The Anglican Community in Rome, the community splits in half.
The second edition of the history of the Anglican community in Rome will explore perhaps a lesser known fact - very few people know that for almost 70 years Rome had another Anglican church, here is its story. During the 1870s, some disaffected worshippers at the Granary Chapel, who found the ministry of the then assistant priest slightly too ritualistic for their taste, decided to set up a rival congregation for Church of England services. Aided by one Bishop Alford of the Diocese of Victoria, Hong Kong - soon after 1870 with the new freedom for non- Catholics to build houses of worship - they engaged architect Antonio Cipolla to design a new church.
Holy Trinity Church in an Italian print from 1875.
A church dedicated to the Holy Trinity with a modest classical façade that looked across the Piazza San Silvestro to what is now the Post Office, was completed by about 1873 and inaugurated on 26 October 1874, thanks to the handsome response to the dissidents’ appeal in the London Times. This was the first Anglican church to be built within the walls of Rome. Interestingly enough, this was the church where C.S. Lewis' maternal grand-father and Church of Ireland priest, Thomas Hamilton, served as a chaplain between 1870 and 1874. Flora Hamilton, C.S. Lewis' mother was a child of the parish. Anglican Rome can claim a connection with one of the greatest Anglican writers of all time.
The façade of Holy Trinity Church in the Piazza San Silvestro in a picture from the late 19th century.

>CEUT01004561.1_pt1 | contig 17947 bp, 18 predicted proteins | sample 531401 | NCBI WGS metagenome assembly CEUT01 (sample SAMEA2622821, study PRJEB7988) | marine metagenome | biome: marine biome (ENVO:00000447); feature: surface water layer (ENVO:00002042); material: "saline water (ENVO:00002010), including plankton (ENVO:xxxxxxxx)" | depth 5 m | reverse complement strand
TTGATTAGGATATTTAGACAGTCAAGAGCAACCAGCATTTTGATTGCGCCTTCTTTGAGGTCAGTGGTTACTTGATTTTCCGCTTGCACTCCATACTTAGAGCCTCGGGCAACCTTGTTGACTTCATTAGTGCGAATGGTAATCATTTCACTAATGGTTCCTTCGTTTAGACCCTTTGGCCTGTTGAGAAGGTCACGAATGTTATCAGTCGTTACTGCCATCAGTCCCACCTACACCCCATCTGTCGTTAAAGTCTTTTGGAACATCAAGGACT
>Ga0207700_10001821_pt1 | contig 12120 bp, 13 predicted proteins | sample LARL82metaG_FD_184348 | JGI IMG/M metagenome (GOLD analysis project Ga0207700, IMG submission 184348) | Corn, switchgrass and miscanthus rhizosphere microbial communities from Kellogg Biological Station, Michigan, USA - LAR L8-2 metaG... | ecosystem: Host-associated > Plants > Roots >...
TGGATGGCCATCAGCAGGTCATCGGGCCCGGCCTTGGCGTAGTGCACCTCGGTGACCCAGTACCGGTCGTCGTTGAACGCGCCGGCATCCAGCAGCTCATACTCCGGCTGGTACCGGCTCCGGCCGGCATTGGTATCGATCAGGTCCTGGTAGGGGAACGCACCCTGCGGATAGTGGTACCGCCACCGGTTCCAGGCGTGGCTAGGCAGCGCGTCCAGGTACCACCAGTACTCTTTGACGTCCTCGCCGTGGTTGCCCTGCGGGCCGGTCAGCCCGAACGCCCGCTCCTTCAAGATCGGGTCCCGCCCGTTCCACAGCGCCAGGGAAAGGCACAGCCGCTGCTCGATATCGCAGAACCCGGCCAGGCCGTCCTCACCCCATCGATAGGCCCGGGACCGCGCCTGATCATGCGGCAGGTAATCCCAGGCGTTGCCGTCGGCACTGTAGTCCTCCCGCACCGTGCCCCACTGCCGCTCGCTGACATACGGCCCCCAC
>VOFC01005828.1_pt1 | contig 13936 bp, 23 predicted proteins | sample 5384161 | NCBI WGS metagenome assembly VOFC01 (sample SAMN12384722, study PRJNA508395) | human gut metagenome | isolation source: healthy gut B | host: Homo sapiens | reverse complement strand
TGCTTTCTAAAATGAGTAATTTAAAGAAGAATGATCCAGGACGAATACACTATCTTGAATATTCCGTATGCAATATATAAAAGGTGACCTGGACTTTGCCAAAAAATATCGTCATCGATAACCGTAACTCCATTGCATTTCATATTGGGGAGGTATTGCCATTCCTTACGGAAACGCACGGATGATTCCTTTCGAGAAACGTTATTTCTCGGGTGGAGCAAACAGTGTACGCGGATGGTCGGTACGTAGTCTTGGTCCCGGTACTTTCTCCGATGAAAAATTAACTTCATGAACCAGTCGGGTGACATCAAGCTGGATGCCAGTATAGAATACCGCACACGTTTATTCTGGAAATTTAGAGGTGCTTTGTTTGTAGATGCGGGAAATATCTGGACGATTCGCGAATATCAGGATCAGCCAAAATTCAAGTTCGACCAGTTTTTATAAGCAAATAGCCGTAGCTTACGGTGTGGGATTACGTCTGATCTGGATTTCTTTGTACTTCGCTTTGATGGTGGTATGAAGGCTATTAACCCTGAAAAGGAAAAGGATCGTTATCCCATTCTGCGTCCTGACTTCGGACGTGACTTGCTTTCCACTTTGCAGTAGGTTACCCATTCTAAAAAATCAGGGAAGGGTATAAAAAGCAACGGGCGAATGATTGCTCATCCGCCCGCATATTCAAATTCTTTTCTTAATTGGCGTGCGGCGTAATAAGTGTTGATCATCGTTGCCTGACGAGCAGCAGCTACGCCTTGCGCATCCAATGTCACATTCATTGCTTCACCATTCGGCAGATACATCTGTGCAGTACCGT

Only about forty years later, about the time of the Great War, the new church had to be demolished to make way for an enlargement of the square. A new site was found in the then via Dogali, now via Romagna, in the Ludovisi district of Rome, which at the time was fast developing with housing for the upper classes of the fairly new capital of the Italian state. The foundation stone of the new Holy Trinity was laid on 28th April 1913 by Ambassador Sir Rennel Rodd (the silver trowel used for this purpose is still in possession of All Saints’), the church was designed in the Romanesque-Revival style by Edmund Fisher, a British architect.
The trowel used to lay the foundation stone of the second Holy Trinity Church in 1913.
The service registers witness to a fairly thriving life in the 1920s, with church services and various social events hosted in the fairly cozy crypt, as well as acts of cooperation with All Saints’- confirmations for example - encouraged by the then Bishop of Gibraltar, years after his predecessors had disapproved of the split. However, with numbers going down with the approach of the war, the last services were held on 18th April 1937. In about 1945, an Italian book reported it “lost among greenery, vandalized and closed for worship many years ago”. In 1948, the site was sold for development, the church demolished, and offices built were once English Anglicans had their other home in Rome.
The second Holy Trinity Church in the Via Romagna in a picture from about 1922.